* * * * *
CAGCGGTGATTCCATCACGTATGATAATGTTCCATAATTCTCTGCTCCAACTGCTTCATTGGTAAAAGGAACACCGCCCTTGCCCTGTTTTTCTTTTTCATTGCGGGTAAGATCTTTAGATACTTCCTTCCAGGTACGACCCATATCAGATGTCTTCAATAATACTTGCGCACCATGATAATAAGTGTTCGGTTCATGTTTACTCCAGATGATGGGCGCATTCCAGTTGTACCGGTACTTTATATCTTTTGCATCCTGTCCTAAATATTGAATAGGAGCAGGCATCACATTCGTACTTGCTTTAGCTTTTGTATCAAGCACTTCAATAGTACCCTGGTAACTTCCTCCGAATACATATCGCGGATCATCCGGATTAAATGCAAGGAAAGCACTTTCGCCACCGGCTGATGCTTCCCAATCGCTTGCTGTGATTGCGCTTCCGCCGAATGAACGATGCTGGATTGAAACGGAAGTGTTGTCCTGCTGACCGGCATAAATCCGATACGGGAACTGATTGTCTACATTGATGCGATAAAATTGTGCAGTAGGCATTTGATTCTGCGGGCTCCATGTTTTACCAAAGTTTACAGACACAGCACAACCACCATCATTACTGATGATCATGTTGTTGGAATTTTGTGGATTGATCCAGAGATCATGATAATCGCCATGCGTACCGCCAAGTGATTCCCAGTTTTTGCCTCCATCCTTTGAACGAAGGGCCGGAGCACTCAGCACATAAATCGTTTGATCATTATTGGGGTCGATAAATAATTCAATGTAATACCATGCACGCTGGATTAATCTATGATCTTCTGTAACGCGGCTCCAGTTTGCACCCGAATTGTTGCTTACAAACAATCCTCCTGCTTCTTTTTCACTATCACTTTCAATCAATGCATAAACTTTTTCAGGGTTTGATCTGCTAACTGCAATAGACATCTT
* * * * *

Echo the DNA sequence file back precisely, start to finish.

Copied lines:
CAGCGGTGATTCCATCACGTATGATAATGTTCCATAATTCTCTGCTCCAACTGCTTCATTGGTAAAAGGAACACCGCCCTTGCCCTGTTTTTCTTTTTCATTGCGGGTAAGATCTTTAGATACTTCCTTCCAGGTACGACCCATATCAGATGTCTTCAATAATACTTGCGCACCATGATAATAAGTGTTCGGTTCATGTTTACTCCAGATGATGGGCGCATTCCAGTTGTACCGGTACTTTATATCTTTTGCATCCTGTCCTAAATATTGAATAGGAGCAGGCATCACATTCGTACTTGCTTTAGCTTTTGTATCAAGCACTTCAATAGTACCCTGGTAACTTCCTCCGAATACATATCGCGGATCATCCGGATTAAATGCAAGGAAAGCACTTTCGCCACCGGCTGATGCTTCCCAATCGCTTGCTGTGATTGCGCTTCCGCCGAATGAACGATGCTGGATTGAAACGGAAGTGTTGTCCTGCTGACCGGCATAAATCCGATACGGGAACTGATTGTCTACATTGATGCGATAAAATTGTGCAGTAGGCATTTGATTCTGCGGGCTCCATGTTTTACCAAAGTTTACAGACACAGCACAACCACCATCATTACTGATGATCATGTTGTTGGAATTTTGTGGATTGATCCAGAGATCATGATAATCGCCATGCGTACCGCCAAGTGATTCCCAGTTTTTGCCTCCATCCTTTGAACGAAGGGCCGGAGCACTCAGCACATAAATCGTTTGATCATTATTGGGGTCGATAAATAATTCAATGTAATACCATGCACGCTGGATTAATCTATGATCTTCTGTAACGCGGCTCCAGTTTGCACCCGAATTGTTGCTTACAAACAATCCTCCTGCTTCTTTTTCACTATCACTTTCAATCAATGCATAAACTTTTTCAGGGTTTGATCTGCTAACTGCAATAGACATCTT